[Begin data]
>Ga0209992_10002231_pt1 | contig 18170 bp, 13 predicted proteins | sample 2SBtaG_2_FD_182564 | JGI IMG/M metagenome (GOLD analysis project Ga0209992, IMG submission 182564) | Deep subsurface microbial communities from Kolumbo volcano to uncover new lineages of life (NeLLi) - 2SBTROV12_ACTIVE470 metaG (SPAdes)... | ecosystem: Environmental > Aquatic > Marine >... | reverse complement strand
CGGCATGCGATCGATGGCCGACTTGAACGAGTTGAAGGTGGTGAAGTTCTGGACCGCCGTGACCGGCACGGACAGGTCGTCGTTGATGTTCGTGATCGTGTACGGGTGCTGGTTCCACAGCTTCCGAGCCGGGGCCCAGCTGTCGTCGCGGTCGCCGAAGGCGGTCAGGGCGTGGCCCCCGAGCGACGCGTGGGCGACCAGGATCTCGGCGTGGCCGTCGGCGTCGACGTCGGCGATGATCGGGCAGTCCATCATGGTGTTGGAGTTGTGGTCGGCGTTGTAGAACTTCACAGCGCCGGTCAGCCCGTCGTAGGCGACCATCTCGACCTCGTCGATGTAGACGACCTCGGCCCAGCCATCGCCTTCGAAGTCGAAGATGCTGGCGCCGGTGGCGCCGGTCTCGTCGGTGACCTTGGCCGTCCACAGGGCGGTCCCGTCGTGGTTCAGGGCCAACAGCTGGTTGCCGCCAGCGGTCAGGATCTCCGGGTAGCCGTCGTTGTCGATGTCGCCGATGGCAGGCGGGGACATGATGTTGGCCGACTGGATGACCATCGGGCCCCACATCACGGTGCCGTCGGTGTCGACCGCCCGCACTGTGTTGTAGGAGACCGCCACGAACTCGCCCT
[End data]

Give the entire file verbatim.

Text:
>Ga0209992_10002231_pt1 | contig 18170 bp, 13 predicted proteins | sample 2SBtaG_2_FD_182564 | JGI IMG/M metagenome (GOLD analysis project Ga0209992, IMG submission 182564) | Deep subsurface microbial communities from Kolumbo volcano to uncover new lineages of life (NeLLi) - 2SBTROV12_ACTIVE470 metaG (SPAdes)... | ecosystem: Environmental > Aquatic > Marine >... | reverse complement strand
CGGCATGCGATCGATGGCCGACTTGAACGAGTTGAAGGTGGTGAAGTTCTGGACCGCCGTGACCGGCACGGACAGGTCGTCGTTGATGTTCGTGATCGTGTACGGGTGCTGGTTCCACAGCTTCCGAGCCGGGGCCCAGCTGTCGTCGCGGTCGCCGAAGGCGGTCAGGGCGTGGCCCCCGAGCGACGCGTGGGCGACCAGGATCTCGGCGTGGCCGTCGGCGTCGACGTCGGCGATGATCGGGCAGTCCATCATGGTGTTGGAGTTGTGGTCGGCGTTGTAGAACTTCACAGCGCCGGTCAGCCCGTCGTAGGCGACCATCTCGACCTCGTCGATGTAGACGACCTCGGCCCAGCCATCGCCTTCGAAGTCGAAGATGCTGGCGCCGGTGGCGCCGGTCTCGTCGGTGACCTTGGCCGTCCACAGGGCGGTCCCGTCGTGGTTCAGGGCCAACAGCTGGTTGCCGCCAGCGGTCAGGATCTCCGGGTAGCCGTCGTTGTCGATGTCGCCGATGGCAGGCGGGGACATGATGTTGGCCGACTGGATGACCATCGGGCCCCACATCACGGTGCCGTCGGTGTCGACCGCCCGCACTGTGTTGTAGGAGACCGCCACGAACTCGCCCT